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PSD Motorsports Tube Chassis Four-Seat Buggy - Nissan Power!

Posted in Features on September 1, 2010 Comment (0)
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Photographers: Courtesy of Carl & Kurt Scherbaum

San Diegans are stoked: Off-roading opportunities abound. The Plaster City OHV area is a couple hours' drive, and Ocotillo Wells and Glamis are also close at hand. Those whose rigs are street-licensed can explore hundreds of miles in Anza-Borrego Desert State Park. Off-roading's ultimate venue, the Baja peninsula, abuts the city's southern flank. It's no wonder companies like Fox Racing Shox, Fiberwerx, Bilstein, Mastercraft, and Sol Tek are all based in the San Diego area.

Native San Diegan Kurt Scherbaum's life in the dirt started off early when he attended the 1975 Baja 500 with his dad and brother. Instead of falling in line idolizing mainstream stick-and-ball heroes, Kurt looked up to the likes of Mickey Thomspon, Parnelli Jones, Frank "Scoop" Vessels, Walker Evans, and Ivan Stewart. Kurt eventually went from race fan to team member, lending his time and talents to the BFGoodrich pit network that dominates Baja racing. He also got to work for one of his long-time heroes, helping with Scoop's racing team as a volunteer from 1987 to 1991.

Scherbaum isn't just a fan and a racing volunteer. He's built a rig of his own: the Nissan-powered buggy on these pages. Why Nissan? "I grew up as a big fan of Datsun/Nissan trucks. I currently own two Nissan Titans," relates Kurt. Based on his experience behind the wheel of his Titans, he knew the Nissan Endurance V-8 would be a perfect powerplant for his buggy.

The Nissan V-8 is right at home in a PSD Motorsports chassis, built by Ed Zimmerman in nearby Spring Valley. Everything fits together nicely now, but it took more than a few weekends and late nights to get the four-seater finished. Scherbaum took delivery of the PSD Motorsports chassis and went from there. The Nissan V-8 was adapted to a Mendeola S5S five-speed sequential transaxle by way of a Kennedy Engineered Products (KEP) adapter plate and clutch. After the engine and transaxle were happily joined, the powerplant needed custom work to complete the intake, exhaust, fuel delivery, cooling, and oiling systems. Over the years, Kurt acquired a garage-full of fabrication tools, and was able to do almost all of the aforementioned custom work himself.

The Endurance V-8 breathes through a pair of UNI filters and an owner-fabricated intake. The engine's lower end is completely stock, and was assembled by Kurt with the help of his 11-year-old son, Trevor. When Kurt needed OEM parts for the engine, he called on Gary Braddy at Mossy Nissan's expertise. Long-time friends Clark Steppler and Jim Wolf of Jim Wolf Technology helped Scherbaum wring extra power out of the engine. A few different sets of cams were tried before a final grind was selected. This motor makes 500 ponies at the crank, and puts over 400 to the rear wheels.

After several months of building, the chassis was ready for final assembly and testing. Thanks to the experience and expertise he'd gathered as a race volunteer and team member, the buggy worked well the first time out.

PhotosView Slideshow

As it sits now, there are 22 inches of travel at every corner, and over 400 horses at the rear wheels. These numbers translate into speed through the rough, and they're impressive: 135 mph in fifth gear at 6,000 rpm. There's more on tap, as the engine revs all the way to 7,500 rpm before hitting the redline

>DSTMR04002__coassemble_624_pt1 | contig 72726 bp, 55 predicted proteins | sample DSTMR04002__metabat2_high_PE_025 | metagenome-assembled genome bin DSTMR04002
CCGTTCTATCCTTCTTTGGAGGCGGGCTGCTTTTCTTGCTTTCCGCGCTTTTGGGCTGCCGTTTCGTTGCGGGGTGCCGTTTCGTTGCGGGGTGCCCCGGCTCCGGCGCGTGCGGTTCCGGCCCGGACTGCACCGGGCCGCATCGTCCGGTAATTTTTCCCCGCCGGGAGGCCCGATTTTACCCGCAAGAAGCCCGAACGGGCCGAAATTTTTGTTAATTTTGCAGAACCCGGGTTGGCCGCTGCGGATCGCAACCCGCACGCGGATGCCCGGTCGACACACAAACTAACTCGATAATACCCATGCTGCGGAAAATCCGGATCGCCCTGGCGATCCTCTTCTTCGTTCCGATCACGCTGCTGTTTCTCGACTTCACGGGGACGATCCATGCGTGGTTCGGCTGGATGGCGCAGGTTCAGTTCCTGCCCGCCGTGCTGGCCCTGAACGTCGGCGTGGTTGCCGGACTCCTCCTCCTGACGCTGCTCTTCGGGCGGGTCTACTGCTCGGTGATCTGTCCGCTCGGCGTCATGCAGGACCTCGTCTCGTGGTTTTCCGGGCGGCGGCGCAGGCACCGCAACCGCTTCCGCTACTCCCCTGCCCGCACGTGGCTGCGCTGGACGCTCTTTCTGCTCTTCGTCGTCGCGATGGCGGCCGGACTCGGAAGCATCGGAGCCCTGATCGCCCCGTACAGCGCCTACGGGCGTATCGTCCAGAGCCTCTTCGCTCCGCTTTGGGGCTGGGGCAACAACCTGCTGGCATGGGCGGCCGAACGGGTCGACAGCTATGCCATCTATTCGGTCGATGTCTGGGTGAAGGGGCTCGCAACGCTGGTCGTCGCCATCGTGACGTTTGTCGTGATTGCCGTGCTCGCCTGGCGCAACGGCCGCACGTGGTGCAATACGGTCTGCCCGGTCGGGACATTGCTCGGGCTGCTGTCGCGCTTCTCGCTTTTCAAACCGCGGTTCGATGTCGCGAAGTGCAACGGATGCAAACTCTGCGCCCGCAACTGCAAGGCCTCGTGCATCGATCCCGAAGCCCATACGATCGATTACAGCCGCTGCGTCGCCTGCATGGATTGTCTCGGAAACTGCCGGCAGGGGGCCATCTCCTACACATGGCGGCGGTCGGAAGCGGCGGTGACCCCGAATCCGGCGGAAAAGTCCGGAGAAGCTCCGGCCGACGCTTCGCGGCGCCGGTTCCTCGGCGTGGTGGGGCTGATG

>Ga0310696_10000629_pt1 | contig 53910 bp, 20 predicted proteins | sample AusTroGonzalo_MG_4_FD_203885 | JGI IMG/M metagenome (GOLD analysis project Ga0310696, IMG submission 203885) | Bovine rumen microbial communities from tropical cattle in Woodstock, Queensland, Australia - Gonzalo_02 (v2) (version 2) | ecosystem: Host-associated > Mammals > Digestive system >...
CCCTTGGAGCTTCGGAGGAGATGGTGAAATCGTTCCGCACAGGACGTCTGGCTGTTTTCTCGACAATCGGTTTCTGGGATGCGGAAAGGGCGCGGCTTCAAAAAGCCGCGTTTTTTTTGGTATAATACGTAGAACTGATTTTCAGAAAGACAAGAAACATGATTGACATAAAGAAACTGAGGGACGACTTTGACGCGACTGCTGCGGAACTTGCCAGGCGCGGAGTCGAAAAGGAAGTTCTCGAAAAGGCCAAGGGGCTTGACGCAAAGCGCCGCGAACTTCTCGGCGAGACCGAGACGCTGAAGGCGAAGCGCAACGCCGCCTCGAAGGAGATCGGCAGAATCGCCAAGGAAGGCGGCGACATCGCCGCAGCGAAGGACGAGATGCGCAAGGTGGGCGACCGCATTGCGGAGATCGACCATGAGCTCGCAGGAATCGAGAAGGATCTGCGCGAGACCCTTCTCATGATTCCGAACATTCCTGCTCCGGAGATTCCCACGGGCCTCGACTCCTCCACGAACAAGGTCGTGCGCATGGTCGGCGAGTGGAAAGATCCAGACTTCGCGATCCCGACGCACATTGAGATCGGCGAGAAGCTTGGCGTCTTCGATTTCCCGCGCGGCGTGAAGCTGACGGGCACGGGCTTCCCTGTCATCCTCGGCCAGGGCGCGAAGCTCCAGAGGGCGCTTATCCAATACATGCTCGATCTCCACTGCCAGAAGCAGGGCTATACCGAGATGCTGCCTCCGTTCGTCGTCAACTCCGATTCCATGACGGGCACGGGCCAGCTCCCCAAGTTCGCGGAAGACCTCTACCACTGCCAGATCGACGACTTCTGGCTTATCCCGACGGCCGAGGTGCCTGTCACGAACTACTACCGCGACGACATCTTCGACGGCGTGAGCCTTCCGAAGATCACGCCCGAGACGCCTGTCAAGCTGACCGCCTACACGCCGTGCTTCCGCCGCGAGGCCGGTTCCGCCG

It would be easy to focus on the Mastercraft Pro-4 seats or the Lowrance GPS or the Momo steering wheel or the Auto Meter gauges. While those are all high-quality parts worthy of a build like this, it's the clean way everything is laid out and assembled that makes the final difference. Kurt called on Ben Gibbens of Ben's Wireworks when the time came to get the electricity flowing.

Is there anything left to do? Yes, but only a little bit. Scherbaum plans to add Fox 2.5-inch bumpstops to the rear trailing arms, and add extra plating to the front control arms and rear trailing arms. With those mechanical tasks completed, the buggy will be stripped down to a bare chassis, completely powdercoated, and then re-assembled. While it's hard to call such a process "a little bit," it's not such a crazy amount of work when compared to the effort it took to get the project to the point you see on these pages.

With a platter-full of OHV areas within close reach, Baja at his back door and a high-powered, long-travel buggy at his fingertips, there's no question that Kurt Scherbaum is one stoked San Diegan

Two more Mastercraft Pro-4 seats are in the second row, and just behind them is a Ron Davis aluminum radiator with forced airflow coming from a pair of 14-inch Spal fans. There's a 22-gallon Fuel Safe fuel cell just below the radiator. Scherbaum uses a Wix fuel filter designed for a gas station fuel pump for no-nonsense fuel filtration.


PSD Motorsports chromoly tube chassis four-seat buggy

Kurt Scherbaum/San Diego, CA

Nissan Endurance V-8

EFI system designed by Extrudabody Performance Fuel Injection, built by Kurt

Mendeola S5S five-speed sequential transaxle

Suspension type and travel:
PSD front A-arms, PSD +2 buggy trailing arms, 22 inches of wheel travel per corner

35-inch BFG Baja T/As

Pro Comp 15x7.5 with beadlocks

Passenger comfort:
Mastercraft Pro-4 seats, heated and with adjustable lumbar support

Patient, supportive family:
Wife Michelle, son Trevor

Late-night buggy builder's fuel:
Tuna sandwiches!

PhotosView Slideshow


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